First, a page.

Overview: A man makes a decision that changes the rest of his life. A24; 2014; Rated R; 85 min.
Decisions: Locke is a simple, straightforward film that asks us to do a few basic things: Reflect on our own individual loneliness, recall our past, and question our moral integrity. This request is negotiated between the audience and the film’s lone on-screen actor, Tom Hardy. Hardy plays Ivan Locke, a hardworking family man. Locke is soft-spoken, stern, and works hard to always do the right thing, a commitment that is tested when he discovers himself in a very compromising situation sprung from personal weakness. Hardy’s performance is compelling and deserves mention against the best performances of the year. His unsupported performance builds a character so uncomfortably real that I nearly stopped watching at its most effective moments.
Cinematography: Just a quick note here: Director Steven Knight and cinematographer Haris Zambarloukos apply a sharp lighting effect that contributes to a forward-moving and uncertain energy. Though the movie is set in one location (a car), the film is never dulled by its limitations. The tone of each frame reflects and emphasizes the feelings of Locke’s character. The mirrors of the car are utilized in the same narrative-supporting degree. When Locke has his initial breakdown, he is framed by the rear-view mirror. The multiple mirrors of the car work to add hints into the state of Locke’s character.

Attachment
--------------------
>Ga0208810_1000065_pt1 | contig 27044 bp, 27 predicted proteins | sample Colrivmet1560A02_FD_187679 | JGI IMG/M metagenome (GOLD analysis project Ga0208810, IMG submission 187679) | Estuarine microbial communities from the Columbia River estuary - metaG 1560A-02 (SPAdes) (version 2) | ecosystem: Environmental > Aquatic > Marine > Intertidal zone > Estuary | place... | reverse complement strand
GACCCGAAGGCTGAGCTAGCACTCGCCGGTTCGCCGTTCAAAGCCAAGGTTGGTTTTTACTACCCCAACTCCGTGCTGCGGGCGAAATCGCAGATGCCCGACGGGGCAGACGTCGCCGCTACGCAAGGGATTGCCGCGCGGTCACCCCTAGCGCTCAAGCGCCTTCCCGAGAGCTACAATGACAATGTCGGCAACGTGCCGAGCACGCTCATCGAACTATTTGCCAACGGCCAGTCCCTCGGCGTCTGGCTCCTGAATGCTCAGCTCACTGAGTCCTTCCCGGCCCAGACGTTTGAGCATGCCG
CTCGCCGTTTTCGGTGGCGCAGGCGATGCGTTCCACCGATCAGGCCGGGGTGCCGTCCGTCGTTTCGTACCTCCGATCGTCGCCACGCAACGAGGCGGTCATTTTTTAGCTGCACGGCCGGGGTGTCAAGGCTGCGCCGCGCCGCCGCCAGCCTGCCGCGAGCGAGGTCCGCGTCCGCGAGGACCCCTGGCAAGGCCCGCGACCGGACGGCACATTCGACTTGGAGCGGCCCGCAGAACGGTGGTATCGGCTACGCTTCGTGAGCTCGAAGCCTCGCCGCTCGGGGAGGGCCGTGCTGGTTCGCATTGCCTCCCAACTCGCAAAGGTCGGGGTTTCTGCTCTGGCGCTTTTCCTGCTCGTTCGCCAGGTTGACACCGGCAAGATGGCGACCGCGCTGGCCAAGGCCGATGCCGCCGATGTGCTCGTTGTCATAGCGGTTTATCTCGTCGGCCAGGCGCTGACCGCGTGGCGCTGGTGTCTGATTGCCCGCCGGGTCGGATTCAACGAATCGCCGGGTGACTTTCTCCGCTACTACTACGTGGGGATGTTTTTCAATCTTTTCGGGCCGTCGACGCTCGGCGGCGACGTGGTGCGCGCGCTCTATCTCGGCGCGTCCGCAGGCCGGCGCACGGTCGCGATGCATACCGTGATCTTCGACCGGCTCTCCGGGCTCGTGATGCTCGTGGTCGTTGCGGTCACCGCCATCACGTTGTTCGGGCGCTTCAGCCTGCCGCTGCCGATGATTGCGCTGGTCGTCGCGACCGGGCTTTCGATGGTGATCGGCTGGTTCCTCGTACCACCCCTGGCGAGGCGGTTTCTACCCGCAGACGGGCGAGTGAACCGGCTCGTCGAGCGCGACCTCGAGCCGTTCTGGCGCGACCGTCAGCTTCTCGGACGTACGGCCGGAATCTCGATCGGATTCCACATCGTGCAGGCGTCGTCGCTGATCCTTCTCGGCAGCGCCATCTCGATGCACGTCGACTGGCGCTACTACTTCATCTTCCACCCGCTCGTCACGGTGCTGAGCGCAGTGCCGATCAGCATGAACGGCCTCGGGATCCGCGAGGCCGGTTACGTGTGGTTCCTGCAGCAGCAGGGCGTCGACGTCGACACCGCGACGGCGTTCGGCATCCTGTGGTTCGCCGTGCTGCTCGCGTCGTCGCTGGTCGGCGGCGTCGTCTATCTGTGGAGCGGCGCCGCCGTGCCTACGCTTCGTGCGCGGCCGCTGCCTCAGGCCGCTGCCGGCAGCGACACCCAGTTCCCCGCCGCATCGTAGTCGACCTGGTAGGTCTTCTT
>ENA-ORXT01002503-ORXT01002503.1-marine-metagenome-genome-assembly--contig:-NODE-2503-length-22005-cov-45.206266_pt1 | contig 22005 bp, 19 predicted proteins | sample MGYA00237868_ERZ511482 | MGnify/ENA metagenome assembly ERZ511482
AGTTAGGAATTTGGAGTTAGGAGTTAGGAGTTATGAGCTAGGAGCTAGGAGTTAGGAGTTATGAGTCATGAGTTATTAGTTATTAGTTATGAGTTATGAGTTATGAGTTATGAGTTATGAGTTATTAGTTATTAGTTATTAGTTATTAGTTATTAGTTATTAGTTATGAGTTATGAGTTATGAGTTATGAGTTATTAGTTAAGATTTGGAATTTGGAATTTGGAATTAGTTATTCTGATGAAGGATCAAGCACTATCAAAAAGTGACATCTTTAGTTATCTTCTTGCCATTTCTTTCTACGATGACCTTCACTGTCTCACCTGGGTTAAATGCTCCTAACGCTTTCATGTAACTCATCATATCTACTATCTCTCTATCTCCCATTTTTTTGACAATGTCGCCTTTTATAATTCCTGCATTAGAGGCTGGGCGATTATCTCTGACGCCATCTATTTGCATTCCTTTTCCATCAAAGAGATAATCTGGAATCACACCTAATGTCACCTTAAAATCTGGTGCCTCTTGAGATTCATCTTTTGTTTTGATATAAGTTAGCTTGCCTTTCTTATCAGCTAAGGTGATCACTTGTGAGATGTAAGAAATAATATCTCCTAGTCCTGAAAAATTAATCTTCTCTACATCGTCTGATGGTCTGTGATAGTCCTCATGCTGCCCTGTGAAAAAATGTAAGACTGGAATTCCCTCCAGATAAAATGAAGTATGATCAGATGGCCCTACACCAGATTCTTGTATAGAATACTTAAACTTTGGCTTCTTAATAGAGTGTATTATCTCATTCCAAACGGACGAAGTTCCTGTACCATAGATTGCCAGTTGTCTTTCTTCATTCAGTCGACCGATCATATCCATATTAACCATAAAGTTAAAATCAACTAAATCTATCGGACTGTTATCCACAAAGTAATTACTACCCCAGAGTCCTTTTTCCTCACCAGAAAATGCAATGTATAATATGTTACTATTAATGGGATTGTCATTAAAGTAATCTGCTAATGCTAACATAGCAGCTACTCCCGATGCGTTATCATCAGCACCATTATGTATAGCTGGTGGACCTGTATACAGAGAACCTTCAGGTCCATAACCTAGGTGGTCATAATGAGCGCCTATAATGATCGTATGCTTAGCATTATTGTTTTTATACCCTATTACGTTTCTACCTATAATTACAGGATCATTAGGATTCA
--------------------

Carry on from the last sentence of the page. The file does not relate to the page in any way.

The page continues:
Relationships: Locke is struggling with his life and every relationship contained within it. He talks to every significant person in his life at one point throughout the film. The exchanges start as cordial, if not joyful, but the audience’s discovery of his motive changes the overall tone. In these conversations we see him slip away from stability, and then sanity, slowly transforming into the another person, one he never expected to become. These sequences of Locke in a disillusioned (and perhaps schizophrenic) state are sincere, jarring, and just plain tough to watch.
Conclusion: This film is a difficult one, especially for anyone familiar with these sorts of psychological struggles. Tom Hardy steps into his first real challenge as a dramatic actor, unassisted by the larger-than-life character structure that elevated his turns as Bane (The Dark Knight Rises), Charles Bronson (Bronson), Forrest Bondurant (Lawless), and Tommy Conlon (Warrior). For Hardy’s breakthrough display alone, Locke is definitely worth a watch.